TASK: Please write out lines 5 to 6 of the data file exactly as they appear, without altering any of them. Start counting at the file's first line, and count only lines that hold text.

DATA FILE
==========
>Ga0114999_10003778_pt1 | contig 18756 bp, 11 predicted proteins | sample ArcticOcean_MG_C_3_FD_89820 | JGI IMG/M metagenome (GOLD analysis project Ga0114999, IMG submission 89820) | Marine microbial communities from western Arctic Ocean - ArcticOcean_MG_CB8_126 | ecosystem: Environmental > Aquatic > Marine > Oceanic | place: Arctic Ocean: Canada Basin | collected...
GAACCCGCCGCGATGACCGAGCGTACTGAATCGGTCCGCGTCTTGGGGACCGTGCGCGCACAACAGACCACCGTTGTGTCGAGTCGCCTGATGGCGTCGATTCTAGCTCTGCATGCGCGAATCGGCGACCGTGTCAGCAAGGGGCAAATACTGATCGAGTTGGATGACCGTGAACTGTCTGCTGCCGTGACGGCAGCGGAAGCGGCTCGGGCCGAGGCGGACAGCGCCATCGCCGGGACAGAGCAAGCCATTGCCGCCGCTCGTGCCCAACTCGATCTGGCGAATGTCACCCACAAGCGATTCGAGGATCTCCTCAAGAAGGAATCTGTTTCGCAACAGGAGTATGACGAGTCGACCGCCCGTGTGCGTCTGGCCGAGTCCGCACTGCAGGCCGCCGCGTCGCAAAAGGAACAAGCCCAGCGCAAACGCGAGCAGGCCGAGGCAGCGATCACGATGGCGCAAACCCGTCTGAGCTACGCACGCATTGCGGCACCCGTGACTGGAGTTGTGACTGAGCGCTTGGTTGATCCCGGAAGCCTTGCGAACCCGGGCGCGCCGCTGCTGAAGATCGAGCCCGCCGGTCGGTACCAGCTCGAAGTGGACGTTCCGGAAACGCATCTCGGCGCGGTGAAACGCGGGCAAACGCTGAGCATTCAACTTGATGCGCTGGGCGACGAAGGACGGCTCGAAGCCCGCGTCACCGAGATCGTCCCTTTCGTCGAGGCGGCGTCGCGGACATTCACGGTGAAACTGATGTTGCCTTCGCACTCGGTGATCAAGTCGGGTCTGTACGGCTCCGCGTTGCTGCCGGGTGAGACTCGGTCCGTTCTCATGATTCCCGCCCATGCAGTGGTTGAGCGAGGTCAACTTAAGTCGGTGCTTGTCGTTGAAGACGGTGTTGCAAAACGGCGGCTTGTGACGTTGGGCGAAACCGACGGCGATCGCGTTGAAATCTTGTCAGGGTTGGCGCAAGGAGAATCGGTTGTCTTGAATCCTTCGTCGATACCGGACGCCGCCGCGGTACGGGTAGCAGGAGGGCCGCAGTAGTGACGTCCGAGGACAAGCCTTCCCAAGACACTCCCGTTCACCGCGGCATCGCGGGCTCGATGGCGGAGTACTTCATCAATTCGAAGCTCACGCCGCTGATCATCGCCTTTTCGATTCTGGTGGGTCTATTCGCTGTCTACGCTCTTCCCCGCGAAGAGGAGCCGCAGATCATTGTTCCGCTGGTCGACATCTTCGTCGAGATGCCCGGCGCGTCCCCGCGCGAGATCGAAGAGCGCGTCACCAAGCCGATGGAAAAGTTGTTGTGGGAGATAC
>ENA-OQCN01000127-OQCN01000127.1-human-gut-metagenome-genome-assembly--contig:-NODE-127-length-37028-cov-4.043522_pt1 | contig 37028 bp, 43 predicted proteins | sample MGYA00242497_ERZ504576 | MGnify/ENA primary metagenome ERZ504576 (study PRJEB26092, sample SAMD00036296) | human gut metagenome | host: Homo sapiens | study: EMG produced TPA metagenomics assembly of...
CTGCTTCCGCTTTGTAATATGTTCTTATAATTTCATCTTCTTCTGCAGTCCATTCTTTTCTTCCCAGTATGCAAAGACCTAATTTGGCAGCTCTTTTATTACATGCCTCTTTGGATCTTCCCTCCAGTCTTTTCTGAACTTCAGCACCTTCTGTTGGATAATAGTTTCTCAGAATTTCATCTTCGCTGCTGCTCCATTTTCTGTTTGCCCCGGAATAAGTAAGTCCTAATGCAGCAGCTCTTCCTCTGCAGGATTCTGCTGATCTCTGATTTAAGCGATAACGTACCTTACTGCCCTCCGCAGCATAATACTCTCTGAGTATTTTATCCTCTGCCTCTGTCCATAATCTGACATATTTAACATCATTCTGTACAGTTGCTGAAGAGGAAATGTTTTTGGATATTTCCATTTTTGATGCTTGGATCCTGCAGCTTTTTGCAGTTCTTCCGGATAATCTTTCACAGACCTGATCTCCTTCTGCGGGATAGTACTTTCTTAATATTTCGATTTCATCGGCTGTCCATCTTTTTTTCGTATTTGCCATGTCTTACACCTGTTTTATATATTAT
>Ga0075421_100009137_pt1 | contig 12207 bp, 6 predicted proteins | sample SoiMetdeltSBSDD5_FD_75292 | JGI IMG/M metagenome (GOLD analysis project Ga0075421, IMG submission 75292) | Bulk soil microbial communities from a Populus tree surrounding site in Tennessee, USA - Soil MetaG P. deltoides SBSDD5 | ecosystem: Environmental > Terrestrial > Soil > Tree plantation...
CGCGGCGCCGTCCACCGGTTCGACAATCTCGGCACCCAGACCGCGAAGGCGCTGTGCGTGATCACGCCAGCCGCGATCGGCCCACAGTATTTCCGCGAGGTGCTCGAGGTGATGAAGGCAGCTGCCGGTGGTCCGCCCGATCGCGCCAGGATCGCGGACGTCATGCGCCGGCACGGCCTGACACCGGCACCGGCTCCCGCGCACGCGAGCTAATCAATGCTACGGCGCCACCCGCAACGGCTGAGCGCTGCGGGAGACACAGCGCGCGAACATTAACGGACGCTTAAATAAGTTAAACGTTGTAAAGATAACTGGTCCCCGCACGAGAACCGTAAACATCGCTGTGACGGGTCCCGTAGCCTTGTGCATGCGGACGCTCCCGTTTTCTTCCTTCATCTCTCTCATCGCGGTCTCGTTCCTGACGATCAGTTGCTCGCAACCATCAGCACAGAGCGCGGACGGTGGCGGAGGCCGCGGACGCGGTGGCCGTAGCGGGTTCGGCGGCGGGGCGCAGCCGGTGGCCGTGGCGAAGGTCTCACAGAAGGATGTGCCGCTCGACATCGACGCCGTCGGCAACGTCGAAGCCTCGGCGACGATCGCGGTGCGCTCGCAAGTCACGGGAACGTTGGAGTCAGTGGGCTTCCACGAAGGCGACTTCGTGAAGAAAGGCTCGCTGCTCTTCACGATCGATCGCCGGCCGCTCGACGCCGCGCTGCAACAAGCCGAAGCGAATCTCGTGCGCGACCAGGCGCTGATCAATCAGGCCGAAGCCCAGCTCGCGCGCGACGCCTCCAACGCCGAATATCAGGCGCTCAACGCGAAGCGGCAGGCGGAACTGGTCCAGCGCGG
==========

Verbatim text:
>Ga0075421_100009137_pt1 | contig 12207 bp, 6 predicted proteins | sample SoiMetdeltSBSDD5_FD_75292 | JGI IMG/M metagenome (GOLD analysis project Ga0075421, IMG submission 75292) | Bulk soil microbial communities from a Populus tree surrounding site in Tennessee, USA - Soil MetaG P. deltoides SBSDD5 | ecosystem: Environmental > Terrestrial > Soil > Tree plantation...
CGCGGCGCCGTCCACCGGTTCGACAATCTCGGCACCCAGACCGCGAAGGCGCTGTGCGTGATCACGCCAGCCGCGATCGGCCCACAGTATTTCCGCGAGGTGCTCGAGGTGATGAAGGCAGCTGCCGGTGGTCCGCCCGATCGCGCCAGGATCGCGGACGTCATGCGCCGGCACGGCCTGACACCGGCACCGGCTCCCGCGCACGCGAGCTAATCAATGCTACGGCGCCACCCGCAACGGCTGAGCGCTGCGGGAGACACAGCGCGCGAACATTAACGGACGCTTAAATAAGTTAAACGTTGTAAAGATAACTGGTCCCCGCACGAGAACCGTAAACATCGCTGTGACGGGTCCCGTAGCCTTGTGCATGCGGACGCTCCCGTTTTCTTCCTTCATCTCTCTCATCGCGGTCTCGTTCCTGACGATCAGTTGCTCGCAACCATCAGCACAGAGCGCGGACGGTGGCGGAGGCCGCGGACGCGGTGGCCGTAGCGGGTTCGGCGGCGGGGCGCAGCCGGTGGCCGTGGCGAAGGTCTCACAGAAGGATGTGCCGCTCGACATCGACGCCGTCGGCAACGTCGAAGCCTCGGCGACGATCGCGGTGCGCTCGCAAGTCACGGGAACGTTGGAGTCAGTGGGCTTCCACGAAGGCGACTTCGTGAAGAAAGGCTCGCTGCTCTTCACGATCGATCGCCGGCCGCTCGACGCCGCGCTGCAACAAGCCGAAGCGAATCTCGTGCGCGACCAGGCGCTGATCAATCAGGCCGAAGCCCAGCTCGCGCGCGACGCCTCCAACGCCGAATATCAGGCGCTCAACGCGAAGCGGCAGGCGGAACTGGTCCAGCGCGG